There’s little to admire about this year’s Reith lectures, delivered by ex-governor of the Bank of England Dr (a title conspicuous in its new-found usage) Mark Carney, United Nations Special Envoy for Climate Finance, and now Finance Adviser to UK PM Johnson for COP26 in Glasgow next year. Sure, they are well-structured and tightly argued. But Carney is deliberately ambiguous. His words often hit the right notes but they are open to a very wide degree of interpretation. If we take his words literally, then they could be interpreted as progressive. But when we take a moment to reflect critically on what Carney is really saying, it’s much less clear. Carney has a role to play, and he plays it very well. Don’t be fooled.

December 26, 2020 / / Climate Change

If you’ve been listening to this year’s Reith Lectures, delivered by ex-governor of the Bank of England, United Nations special envoy on climate finance and adviser to the UK Government for COP26 Dr Mark Carney, you may be feeling a tad depressed – especially if you caught his final lecture: From Climate Crisis to Real Prosperity. If you are, good, because it shows that you are alive to the reality of the climate and ecological crisis we are in. If you aren’t, you’re probably a financier.

October 9, 2020 / / Society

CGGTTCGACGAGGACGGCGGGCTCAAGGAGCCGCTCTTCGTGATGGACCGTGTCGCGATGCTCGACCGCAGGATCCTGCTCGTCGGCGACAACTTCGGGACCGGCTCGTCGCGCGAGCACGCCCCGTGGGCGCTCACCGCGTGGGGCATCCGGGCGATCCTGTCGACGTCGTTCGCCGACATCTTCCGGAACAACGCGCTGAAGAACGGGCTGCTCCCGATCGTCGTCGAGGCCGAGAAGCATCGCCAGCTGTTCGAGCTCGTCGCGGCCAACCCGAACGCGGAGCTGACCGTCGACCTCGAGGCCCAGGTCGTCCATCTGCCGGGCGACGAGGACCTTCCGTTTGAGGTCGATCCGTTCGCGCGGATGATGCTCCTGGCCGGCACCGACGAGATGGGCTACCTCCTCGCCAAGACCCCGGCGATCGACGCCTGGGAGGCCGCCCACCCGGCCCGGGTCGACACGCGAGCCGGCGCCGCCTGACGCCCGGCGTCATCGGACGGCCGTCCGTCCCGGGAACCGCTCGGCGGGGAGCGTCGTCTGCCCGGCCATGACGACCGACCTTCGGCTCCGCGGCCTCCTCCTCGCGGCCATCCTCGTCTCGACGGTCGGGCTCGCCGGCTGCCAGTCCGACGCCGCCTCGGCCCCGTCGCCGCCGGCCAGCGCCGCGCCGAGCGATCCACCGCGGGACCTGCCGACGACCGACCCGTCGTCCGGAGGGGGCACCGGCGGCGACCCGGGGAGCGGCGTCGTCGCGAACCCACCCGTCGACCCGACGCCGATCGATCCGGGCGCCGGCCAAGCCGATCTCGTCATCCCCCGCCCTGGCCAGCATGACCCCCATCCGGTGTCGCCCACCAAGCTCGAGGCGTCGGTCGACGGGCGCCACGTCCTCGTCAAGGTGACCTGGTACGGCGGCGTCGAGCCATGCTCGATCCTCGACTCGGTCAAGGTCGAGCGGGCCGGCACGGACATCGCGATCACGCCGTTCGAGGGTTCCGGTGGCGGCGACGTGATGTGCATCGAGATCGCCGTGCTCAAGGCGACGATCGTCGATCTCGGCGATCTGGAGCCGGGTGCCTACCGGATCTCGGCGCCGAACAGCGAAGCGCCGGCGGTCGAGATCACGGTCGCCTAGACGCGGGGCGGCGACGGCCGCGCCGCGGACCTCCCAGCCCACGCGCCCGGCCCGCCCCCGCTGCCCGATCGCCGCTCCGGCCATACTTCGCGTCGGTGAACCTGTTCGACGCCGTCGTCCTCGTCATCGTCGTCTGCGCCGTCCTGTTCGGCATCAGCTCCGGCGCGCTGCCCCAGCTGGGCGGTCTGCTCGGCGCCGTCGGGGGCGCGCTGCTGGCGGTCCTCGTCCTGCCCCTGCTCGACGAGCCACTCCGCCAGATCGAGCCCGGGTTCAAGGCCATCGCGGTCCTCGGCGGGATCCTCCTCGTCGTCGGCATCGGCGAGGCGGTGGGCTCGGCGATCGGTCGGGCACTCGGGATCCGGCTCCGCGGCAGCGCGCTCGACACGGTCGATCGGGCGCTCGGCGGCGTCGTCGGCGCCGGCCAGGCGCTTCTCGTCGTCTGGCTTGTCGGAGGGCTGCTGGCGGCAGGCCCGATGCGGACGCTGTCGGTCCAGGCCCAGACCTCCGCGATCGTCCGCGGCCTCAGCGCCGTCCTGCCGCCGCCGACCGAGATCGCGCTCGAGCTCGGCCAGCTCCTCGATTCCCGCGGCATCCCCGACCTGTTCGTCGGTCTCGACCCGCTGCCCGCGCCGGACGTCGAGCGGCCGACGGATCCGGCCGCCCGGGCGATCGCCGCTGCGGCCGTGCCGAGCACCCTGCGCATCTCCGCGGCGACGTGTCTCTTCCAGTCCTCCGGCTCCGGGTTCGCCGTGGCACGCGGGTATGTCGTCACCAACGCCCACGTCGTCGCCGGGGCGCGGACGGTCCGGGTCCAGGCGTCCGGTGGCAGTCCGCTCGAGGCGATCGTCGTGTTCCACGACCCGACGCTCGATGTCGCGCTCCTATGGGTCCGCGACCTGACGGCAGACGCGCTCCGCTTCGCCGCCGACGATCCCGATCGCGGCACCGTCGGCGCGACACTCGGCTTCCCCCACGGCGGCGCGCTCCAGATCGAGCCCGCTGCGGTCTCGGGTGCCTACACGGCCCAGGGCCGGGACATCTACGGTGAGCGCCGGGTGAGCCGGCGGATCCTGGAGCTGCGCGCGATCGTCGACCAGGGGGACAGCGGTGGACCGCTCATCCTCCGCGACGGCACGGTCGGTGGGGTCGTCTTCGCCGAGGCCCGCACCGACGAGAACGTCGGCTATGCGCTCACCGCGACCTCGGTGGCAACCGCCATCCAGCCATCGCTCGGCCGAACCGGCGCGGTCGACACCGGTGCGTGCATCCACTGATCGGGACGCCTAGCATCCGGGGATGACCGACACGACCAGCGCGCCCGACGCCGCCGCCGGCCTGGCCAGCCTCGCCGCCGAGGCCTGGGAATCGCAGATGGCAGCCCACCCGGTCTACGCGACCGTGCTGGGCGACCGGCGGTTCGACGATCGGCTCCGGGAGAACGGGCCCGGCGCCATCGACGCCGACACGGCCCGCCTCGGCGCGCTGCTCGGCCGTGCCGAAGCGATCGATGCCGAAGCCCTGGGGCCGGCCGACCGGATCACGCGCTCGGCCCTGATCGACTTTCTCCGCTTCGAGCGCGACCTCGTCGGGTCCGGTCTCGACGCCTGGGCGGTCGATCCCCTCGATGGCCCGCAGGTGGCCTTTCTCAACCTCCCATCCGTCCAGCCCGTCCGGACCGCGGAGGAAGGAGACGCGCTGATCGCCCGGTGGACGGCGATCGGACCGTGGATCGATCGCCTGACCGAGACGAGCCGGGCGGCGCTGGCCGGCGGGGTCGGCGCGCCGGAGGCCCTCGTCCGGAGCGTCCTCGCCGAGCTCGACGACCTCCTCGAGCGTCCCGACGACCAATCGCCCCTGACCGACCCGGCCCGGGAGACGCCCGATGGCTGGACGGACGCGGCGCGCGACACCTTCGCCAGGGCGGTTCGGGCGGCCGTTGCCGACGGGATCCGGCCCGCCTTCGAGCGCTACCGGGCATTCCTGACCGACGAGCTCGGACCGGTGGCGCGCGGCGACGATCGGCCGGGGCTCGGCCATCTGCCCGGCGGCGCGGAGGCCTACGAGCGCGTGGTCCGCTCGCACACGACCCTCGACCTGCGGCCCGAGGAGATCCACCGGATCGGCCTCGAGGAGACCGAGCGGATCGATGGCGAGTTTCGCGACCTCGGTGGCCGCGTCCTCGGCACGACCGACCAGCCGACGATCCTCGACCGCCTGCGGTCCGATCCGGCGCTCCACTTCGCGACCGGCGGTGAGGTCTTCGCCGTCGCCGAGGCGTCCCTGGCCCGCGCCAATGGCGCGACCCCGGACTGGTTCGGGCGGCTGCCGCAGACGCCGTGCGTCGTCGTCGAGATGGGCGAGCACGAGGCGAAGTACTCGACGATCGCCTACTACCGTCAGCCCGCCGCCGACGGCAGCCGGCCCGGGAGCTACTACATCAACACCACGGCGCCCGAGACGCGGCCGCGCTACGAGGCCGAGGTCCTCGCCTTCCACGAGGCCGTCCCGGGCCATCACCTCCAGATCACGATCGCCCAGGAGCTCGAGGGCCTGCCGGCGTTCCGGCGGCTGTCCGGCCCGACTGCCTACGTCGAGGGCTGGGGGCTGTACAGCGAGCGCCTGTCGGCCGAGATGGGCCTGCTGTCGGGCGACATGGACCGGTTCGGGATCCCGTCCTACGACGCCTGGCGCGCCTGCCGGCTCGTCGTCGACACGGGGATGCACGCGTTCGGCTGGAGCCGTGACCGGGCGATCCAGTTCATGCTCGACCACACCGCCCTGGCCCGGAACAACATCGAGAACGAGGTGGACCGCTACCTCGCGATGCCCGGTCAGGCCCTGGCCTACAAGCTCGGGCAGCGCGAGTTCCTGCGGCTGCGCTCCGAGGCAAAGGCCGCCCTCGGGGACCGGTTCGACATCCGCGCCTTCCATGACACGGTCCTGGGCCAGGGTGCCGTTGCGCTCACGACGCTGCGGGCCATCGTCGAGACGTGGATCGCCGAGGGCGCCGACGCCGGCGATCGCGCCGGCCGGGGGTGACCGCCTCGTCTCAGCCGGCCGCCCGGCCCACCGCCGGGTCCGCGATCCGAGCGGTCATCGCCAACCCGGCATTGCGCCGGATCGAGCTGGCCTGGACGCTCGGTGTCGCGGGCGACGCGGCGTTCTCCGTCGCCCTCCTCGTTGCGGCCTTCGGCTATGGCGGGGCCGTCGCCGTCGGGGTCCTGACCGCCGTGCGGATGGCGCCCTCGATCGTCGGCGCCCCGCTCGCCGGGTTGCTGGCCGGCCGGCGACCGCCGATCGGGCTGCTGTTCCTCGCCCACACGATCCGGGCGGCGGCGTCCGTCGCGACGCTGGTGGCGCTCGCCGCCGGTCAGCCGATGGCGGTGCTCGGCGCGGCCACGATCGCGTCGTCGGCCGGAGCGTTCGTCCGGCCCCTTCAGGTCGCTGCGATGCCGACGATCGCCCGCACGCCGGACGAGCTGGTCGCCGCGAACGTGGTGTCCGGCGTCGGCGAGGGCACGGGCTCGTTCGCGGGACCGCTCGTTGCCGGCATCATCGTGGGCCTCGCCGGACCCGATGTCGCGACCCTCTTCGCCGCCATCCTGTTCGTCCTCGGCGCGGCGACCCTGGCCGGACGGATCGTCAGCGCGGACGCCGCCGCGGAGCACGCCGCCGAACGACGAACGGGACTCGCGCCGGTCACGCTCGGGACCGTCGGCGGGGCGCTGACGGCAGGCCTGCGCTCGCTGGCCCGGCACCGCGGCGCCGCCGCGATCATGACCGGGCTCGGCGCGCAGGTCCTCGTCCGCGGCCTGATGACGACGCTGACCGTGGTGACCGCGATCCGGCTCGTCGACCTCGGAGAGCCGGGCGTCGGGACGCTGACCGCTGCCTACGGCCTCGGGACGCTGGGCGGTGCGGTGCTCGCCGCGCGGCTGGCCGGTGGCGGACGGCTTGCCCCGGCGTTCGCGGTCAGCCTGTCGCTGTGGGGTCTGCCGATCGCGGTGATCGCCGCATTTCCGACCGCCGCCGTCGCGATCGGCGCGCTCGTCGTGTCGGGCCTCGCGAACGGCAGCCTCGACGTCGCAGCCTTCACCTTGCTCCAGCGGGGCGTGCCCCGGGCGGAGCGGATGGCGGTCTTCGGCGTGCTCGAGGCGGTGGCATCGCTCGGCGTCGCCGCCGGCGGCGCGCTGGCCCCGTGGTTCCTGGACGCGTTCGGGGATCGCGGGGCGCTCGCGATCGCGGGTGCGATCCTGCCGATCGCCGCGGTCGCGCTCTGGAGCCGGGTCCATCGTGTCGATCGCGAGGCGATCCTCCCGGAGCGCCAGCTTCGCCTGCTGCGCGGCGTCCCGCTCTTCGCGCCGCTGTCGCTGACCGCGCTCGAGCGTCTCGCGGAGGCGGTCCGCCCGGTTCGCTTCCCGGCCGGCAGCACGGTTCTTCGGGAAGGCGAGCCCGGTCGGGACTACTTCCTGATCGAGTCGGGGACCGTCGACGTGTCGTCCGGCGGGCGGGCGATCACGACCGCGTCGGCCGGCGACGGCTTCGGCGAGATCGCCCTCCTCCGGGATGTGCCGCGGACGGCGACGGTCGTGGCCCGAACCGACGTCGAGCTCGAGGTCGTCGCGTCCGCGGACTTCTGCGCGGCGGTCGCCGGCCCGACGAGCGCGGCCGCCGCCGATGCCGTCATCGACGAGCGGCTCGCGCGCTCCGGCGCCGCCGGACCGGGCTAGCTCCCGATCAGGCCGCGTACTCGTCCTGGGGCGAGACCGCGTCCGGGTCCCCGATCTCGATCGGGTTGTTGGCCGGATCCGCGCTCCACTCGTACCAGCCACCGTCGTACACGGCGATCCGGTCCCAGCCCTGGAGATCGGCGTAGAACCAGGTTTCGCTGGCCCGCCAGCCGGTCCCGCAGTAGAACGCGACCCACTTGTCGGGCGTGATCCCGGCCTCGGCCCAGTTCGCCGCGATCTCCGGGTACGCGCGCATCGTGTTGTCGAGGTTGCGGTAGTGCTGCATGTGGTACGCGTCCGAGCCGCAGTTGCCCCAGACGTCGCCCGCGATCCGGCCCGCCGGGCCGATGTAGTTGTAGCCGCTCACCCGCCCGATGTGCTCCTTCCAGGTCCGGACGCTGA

https://www.thesocialdilemma.com

When I quit Twitter on Wednesday, 0.000021% of the world’s population (7.8bn) were following me (1600 followers). You laugh, but even if you were a global health social media god with 150,000 followers, that would still be an all-but-invisible 0.0019% of just about everybody. I quit because I watched The Social Dilemma (TSD) on Netflix (an irony not lost on my students today when we discussed the documentary during our webinar) and realised that I was addicted to this particular brand of social media.

April 16, 2020 / / Global Health

I’ve written about World Health Organisation (WHO) funding a couple of times before (see AC/VC: The shock of WHO funding and Who’s funding WHO), and it’s come up again this week because the United States, or rather its current Republican leadership, has decided to halt payment to the Organisation. It’s worth reviewing the US’ financial contribution to WHO because various figures have been bandied around in the media, most of which are inaccurate.

April 12, 2020 / / Global Health